The rest is our family’s history of sports and art and literature and music.

Happy Birthday Dad

And suddenly he’s 89 years old. He grieved with quiet tears for my mother when she died almost ten years ago. People can’t believe he’s done so well or lived so long. It surprises me too. The man I saw one month after his stroke barely looked like he’s live a week.

Tonight we’re going out for dinner to celebrate his birthday. We have many more things in common than we once did because forgiveness has opened those doors. In some ways I have to lead that conversation because he can’t talk. But we know it’s there. The thing about fathers is they’re not perfect. But forgiveness is.

Christopher Cudworth is author of the book The Right Kind of Pride available on Amazon.com. 

What a plastic bag of Cheerios says about the right kind of parenthood

The praise service at our church is something of a refuge for parents of young children who want to attend services. With its open format of chairs arranged in semi-circles and a liturgy formed around singing every few minutes, young parents have flexibility to keep their toddlers busy while still paying attention to the message.

One mother had the requisite bag of Cheerios in a plastic bag. That gave her youngest child something to preoccupy his time. The other son was handily wrapped in his father’s arms. Those two played staring and face games for most of the service.

The Cheerio Sneeze incident

It all brought back memories of tending my own children in church when they were very young. Of course one legendary incident with a plastic bag of Cheerios stands out. My son was perhaps two when the great Cheerio Sneeze occurred. It was the late 1980s and women were sporting particularly fluffy hairstyles. One young gal sitting three rows up had no idea that after my son sneezed while eating Cheerios the sticky residue had flown forth and stuck in her coiffed hair. That is, until she reached back to feel the constellation of Cheerios goo stuck to her blow-dried locks.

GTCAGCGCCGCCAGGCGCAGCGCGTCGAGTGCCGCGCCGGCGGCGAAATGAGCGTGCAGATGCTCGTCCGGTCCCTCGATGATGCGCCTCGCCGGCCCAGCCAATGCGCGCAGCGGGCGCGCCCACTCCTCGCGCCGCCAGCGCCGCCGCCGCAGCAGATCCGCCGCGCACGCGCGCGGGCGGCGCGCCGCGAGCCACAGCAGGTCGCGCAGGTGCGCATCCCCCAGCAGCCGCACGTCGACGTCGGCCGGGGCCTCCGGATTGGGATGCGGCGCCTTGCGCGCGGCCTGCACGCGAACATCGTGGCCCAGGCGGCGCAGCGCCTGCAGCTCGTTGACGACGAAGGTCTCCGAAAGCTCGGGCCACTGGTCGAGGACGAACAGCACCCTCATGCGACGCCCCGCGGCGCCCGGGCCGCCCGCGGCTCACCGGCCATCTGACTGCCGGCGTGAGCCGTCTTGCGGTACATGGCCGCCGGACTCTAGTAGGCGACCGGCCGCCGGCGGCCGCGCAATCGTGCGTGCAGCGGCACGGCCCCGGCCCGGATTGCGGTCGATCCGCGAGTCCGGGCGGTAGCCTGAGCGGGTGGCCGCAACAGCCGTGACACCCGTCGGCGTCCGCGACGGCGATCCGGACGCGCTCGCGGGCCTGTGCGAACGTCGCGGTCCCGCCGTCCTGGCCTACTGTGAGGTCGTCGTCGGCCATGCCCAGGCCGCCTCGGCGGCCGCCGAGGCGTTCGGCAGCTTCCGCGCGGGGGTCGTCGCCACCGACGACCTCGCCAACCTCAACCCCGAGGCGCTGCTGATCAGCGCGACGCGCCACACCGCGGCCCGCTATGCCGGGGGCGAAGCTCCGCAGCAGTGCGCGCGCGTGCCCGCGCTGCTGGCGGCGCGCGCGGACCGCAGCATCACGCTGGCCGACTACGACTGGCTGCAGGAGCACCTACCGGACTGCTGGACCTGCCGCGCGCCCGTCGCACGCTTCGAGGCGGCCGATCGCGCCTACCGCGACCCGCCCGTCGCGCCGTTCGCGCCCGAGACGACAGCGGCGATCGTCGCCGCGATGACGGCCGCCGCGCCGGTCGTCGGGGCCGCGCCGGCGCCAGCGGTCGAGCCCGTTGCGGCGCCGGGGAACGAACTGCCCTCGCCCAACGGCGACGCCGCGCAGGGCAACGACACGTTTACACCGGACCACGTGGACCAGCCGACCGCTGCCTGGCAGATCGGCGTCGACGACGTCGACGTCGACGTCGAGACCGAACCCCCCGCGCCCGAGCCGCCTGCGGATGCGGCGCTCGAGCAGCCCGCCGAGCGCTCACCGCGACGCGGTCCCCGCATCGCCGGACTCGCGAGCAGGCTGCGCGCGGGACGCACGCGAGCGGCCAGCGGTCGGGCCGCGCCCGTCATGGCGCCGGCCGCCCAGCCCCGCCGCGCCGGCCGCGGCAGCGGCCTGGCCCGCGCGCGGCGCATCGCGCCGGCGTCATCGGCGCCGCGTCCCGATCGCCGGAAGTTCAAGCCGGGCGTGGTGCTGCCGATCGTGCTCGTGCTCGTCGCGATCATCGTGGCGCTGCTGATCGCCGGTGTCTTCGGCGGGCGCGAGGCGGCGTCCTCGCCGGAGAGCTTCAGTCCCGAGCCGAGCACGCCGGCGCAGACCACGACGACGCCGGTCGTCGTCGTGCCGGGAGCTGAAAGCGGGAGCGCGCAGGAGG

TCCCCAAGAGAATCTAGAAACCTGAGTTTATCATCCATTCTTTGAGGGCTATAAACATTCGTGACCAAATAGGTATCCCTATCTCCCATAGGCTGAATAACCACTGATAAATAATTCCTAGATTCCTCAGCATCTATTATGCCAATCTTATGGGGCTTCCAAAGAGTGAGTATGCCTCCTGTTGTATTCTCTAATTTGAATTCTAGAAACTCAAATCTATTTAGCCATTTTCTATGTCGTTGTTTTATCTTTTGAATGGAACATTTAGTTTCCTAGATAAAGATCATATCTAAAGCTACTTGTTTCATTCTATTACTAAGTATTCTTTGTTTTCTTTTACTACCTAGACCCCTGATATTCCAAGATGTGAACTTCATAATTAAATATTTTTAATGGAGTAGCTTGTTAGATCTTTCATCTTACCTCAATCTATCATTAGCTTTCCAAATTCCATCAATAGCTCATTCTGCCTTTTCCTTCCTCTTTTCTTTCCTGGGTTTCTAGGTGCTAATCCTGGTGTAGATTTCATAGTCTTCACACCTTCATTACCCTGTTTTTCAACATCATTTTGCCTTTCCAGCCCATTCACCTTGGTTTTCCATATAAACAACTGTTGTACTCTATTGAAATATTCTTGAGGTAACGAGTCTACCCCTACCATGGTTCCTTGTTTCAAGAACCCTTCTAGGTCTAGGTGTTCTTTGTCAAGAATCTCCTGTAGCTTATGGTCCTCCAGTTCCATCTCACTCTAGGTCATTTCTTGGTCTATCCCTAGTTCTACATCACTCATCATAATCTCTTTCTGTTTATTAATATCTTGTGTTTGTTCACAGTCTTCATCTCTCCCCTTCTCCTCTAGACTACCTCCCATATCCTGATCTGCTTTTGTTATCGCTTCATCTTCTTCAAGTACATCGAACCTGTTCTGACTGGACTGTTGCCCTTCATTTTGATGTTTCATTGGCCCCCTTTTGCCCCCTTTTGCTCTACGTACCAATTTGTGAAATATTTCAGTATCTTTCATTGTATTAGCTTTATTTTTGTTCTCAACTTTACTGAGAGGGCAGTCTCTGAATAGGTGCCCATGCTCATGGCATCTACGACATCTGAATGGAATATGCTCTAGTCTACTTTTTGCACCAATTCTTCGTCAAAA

It had been funny enough those first few minutes after the sneeze. The guy sitting next to me in church was suffering through a laughing fit so profound his wife was literally hammering him in the side with her elbow to get him to stop. My wife glanced over at me with that “don’t you dare laugh” look wives reserve for their husbands in such situations. But I had already lost it. My son was covered in Cheerio backdraft somehow and the sight of that stuff at close hand when I knew it was also stuck in a woman’s hair three rows up was too much to handle. I was gut laughing and there was nothing to do about it.

Unpredictable messes

Such is the life of young parents. You pretty much have to roll with the problems you face. Kids are unpredictable little mess machines. Every young mom I’ve ever known carries with her The Purse that contains solutions to all such emergencies. In it are diapers and sippy cups and medicine and who knows what else. The Purse could likely be used to get wounded men through an emergency in war, if need be.

It takes both practicality and humility to be a young parent. When your child erupts in mournful crying during church or at some other social event you know the drill; take quick action and hope it works. There is rocking and soothing and if all that doesn’t work (along with the offer of a bag of Cheerios) there is always the patented move known as the Quick Exit. Off you go into the netherlands of some bland hallway where no human being should ever be confined. Your child’s sad face either convulses further or turns to laughter. There is no predicting the outcome.